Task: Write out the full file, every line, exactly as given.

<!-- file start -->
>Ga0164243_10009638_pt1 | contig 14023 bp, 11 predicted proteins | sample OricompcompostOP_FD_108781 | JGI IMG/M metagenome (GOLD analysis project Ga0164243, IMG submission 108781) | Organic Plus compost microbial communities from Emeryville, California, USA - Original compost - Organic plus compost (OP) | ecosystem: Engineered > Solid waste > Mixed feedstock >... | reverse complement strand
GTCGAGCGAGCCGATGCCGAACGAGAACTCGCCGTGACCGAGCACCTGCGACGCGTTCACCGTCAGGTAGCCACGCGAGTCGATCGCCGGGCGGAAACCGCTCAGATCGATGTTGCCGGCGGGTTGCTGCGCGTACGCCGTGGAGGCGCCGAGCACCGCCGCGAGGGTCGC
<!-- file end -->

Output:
>Ga0164243_10009638_pt1 | contig 14023 bp, 11 predicted proteins | sample OricompcompostOP_FD_108781 | JGI IMG/M metagenome (GOLD analysis project Ga0164243, IMG submission 108781) | Organic Plus compost microbial communities from Emeryville, California, USA - Original compost - Organic plus compost (OP) | ecosystem: Engineered > Solid waste > Mixed feedstock >... | reverse complement strand
GTCGAGCGAGCCGATGCCGAACGAGAACTCGCCGTGACCGAGCACCTGCGACGCGTTCACCGTCAGGTAGCCACGCGAGTCGATCGCCGGGCGGAAACCGCTCAGATCGATGTTGCCGGCGGGTTGCTGCGCGTACGCCGTGGAGGCGCCGAGCACCGCCGCGAGGGTCGC